Those big plans? Damon was hesitant, but said, "They were going to dive into Hastings' personal life, romances, what have you. It was cool. I really would've like to see where it went."
But after the panel, Damon spilled to E! News a bit more about what Hastings' storyline would've been if FNL had gone on longer. (Hint: Vince and Jess fans would not have been pleased!)
"I was going to have problems with my father," Damon spilled. "I think they were haggling with the idea of Jess and Hastings, there was going to be that tension there, and that's why at the beginning of the season you sort of see that."
Going for QB No. 1 Vince Howard's (Michael B. Jordan) girl? Rookie mistake!
But Damon said we actually would've seen the two boys, along with three of the other players, including Luke (Matt Lauria), Tink (LaMarcus Tinker) and Buddy Jr. (Jeff Rosick), really bond. In fact, Damon even calling them "the Lions Five."" and our FNL-loving hearts just grew three sizes!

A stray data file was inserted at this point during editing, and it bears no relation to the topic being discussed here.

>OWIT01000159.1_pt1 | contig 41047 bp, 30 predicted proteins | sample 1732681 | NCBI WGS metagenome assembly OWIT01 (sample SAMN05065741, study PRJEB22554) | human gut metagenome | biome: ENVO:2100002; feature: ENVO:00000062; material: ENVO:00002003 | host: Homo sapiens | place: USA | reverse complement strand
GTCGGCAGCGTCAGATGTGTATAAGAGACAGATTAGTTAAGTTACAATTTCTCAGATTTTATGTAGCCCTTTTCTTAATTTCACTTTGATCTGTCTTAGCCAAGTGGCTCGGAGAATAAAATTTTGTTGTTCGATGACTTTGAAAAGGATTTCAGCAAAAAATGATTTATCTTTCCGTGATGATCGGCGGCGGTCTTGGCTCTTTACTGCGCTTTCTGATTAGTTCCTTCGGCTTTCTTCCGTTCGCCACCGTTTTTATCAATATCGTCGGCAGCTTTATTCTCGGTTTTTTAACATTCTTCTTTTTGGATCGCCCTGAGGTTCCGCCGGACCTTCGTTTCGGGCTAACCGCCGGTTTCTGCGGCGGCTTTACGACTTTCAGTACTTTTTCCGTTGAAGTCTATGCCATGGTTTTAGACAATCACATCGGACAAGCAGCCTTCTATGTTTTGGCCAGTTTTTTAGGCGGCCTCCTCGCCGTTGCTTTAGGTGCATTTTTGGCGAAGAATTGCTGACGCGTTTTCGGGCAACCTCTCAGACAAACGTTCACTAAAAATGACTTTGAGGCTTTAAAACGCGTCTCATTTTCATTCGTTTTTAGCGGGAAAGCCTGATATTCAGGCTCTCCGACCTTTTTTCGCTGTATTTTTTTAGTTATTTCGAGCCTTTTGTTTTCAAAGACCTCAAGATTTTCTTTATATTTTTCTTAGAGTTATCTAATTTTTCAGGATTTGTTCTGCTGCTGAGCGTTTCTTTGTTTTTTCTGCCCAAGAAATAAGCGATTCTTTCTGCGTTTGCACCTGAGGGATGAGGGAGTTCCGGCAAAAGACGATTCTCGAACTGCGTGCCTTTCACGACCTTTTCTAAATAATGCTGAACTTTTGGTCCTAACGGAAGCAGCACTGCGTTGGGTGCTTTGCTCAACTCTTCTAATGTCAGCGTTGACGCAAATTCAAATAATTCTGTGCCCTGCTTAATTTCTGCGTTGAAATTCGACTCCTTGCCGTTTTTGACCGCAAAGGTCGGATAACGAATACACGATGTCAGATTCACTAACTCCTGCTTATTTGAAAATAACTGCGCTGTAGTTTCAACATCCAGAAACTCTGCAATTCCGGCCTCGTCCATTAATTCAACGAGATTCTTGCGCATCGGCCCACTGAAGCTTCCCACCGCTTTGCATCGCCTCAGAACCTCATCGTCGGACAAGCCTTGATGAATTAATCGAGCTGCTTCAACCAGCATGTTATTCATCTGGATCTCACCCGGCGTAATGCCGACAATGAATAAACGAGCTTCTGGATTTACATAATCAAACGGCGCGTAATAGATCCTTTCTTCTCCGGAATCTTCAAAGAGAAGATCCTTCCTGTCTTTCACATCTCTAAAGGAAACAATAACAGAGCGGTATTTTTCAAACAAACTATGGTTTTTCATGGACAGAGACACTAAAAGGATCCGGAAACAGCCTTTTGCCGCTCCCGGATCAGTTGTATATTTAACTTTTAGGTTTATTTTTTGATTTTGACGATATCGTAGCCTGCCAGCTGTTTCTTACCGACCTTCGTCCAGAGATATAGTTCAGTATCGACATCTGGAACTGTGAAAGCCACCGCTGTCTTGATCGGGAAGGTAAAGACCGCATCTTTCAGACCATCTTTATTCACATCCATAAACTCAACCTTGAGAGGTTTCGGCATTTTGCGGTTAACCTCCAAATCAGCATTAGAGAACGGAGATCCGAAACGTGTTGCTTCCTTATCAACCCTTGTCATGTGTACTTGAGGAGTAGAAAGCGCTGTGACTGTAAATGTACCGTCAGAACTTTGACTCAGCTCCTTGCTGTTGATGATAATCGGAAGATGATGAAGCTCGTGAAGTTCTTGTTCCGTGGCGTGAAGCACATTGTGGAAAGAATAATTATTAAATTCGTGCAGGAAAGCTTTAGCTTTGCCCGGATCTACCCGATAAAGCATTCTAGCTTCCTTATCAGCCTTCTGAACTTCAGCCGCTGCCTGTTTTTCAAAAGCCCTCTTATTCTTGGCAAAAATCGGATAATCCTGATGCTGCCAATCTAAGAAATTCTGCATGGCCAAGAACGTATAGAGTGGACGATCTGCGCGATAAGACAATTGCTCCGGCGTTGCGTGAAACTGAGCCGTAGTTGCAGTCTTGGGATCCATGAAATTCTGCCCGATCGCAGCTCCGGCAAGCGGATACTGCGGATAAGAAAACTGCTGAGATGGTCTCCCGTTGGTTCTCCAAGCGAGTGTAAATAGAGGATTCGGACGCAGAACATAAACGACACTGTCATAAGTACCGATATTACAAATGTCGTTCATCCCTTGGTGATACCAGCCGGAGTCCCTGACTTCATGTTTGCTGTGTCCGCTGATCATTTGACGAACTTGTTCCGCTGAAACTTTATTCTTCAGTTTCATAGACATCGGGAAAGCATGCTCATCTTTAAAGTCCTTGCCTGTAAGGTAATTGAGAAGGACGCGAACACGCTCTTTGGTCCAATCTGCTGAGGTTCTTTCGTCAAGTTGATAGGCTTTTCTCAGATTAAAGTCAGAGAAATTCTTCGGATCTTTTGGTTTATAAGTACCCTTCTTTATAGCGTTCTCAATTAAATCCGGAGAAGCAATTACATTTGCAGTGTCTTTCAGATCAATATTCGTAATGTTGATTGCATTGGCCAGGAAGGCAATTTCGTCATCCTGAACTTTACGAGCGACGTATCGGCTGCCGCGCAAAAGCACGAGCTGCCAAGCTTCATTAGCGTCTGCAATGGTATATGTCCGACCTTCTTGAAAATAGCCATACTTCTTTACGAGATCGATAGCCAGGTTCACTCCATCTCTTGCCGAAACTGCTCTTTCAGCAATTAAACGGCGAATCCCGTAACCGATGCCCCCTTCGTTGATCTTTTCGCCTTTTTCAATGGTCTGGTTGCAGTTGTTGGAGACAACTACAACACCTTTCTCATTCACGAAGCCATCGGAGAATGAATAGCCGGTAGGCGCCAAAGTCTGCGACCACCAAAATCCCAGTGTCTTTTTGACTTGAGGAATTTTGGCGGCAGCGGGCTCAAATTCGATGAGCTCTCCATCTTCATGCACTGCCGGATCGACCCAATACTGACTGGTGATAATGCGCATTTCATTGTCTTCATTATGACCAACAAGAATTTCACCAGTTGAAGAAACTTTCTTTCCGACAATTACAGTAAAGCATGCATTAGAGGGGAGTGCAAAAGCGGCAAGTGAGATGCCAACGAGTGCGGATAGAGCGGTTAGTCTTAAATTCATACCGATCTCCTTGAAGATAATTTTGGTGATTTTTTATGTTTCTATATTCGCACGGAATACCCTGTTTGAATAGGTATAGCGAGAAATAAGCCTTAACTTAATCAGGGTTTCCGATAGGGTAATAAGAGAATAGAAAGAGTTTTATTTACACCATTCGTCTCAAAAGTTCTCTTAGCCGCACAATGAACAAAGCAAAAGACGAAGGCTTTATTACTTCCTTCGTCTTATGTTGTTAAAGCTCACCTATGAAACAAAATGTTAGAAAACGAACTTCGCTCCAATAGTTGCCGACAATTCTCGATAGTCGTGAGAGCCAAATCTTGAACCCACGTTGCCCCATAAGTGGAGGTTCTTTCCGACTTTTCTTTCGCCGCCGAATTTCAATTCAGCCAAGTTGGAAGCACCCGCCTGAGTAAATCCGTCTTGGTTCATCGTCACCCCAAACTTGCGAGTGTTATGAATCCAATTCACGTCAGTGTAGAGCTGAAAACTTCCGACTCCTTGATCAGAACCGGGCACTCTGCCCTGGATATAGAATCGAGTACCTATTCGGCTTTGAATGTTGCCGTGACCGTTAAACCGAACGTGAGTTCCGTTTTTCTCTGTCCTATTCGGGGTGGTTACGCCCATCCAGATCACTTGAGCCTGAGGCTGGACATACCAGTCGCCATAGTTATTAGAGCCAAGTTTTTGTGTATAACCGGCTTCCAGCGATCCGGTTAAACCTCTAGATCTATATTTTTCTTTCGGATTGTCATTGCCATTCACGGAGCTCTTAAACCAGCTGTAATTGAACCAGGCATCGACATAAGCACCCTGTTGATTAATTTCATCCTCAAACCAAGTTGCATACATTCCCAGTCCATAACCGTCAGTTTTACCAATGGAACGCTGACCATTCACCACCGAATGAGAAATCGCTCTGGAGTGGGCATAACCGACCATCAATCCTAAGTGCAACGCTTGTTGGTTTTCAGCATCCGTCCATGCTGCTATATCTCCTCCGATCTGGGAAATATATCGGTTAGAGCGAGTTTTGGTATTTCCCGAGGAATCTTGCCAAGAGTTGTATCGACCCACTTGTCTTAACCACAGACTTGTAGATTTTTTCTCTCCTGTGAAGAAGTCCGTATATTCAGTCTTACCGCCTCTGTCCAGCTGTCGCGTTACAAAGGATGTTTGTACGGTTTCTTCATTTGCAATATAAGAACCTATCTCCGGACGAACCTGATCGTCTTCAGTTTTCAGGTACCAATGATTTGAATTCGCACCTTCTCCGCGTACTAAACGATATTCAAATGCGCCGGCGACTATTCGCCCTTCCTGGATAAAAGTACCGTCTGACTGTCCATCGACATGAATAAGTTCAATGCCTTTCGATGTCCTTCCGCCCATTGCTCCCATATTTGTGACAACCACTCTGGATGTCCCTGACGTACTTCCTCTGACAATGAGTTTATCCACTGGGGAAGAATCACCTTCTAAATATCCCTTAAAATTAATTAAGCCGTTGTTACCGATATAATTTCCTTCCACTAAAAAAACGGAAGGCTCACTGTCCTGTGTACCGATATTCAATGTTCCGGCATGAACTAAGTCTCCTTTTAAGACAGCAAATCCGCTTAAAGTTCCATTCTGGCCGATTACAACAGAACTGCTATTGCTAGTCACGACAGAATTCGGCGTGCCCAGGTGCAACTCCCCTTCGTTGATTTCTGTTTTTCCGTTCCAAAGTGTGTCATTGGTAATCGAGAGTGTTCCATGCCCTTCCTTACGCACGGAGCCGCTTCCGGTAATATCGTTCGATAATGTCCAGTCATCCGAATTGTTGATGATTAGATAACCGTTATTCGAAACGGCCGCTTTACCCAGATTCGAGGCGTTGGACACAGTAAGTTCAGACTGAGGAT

"We were all going to get into a bunch more shenanigans and what not, like the party," Damon said, referring to the drunken adventure the group went on in "Kingdom" while staying overnight at a hotel for an away game. "We were just going to make a lot of mistakes, but we were going to bond and become this group of really good friends. We were all so different; we were going to explore that a lot. I really would've loved to see that, gone for one more season to wrap it up proper because it was just all of a sudden, oh, we can't go on."
E! News also caught up with Teegarden after the panel for the duo's new sci-fi romance drama and got her thoughts on Peter Berg's confirmation that plans for a Friday Night Lights movie have been scrapped, saying, " We talked about it, some people thought it was a good idea, some didn't. I've come to believe it's probably not a good idea and I seriously doubt it's gonna happen."
For her part, Teegarden, who played Kyle Chandler and Connie Britton's teen daughter Julie Taylor, said, "Honestly, I haven't seen a script or anything like that. I think it's a little too soon for something like that right now, but maybe in the future. Never say never, I suppose."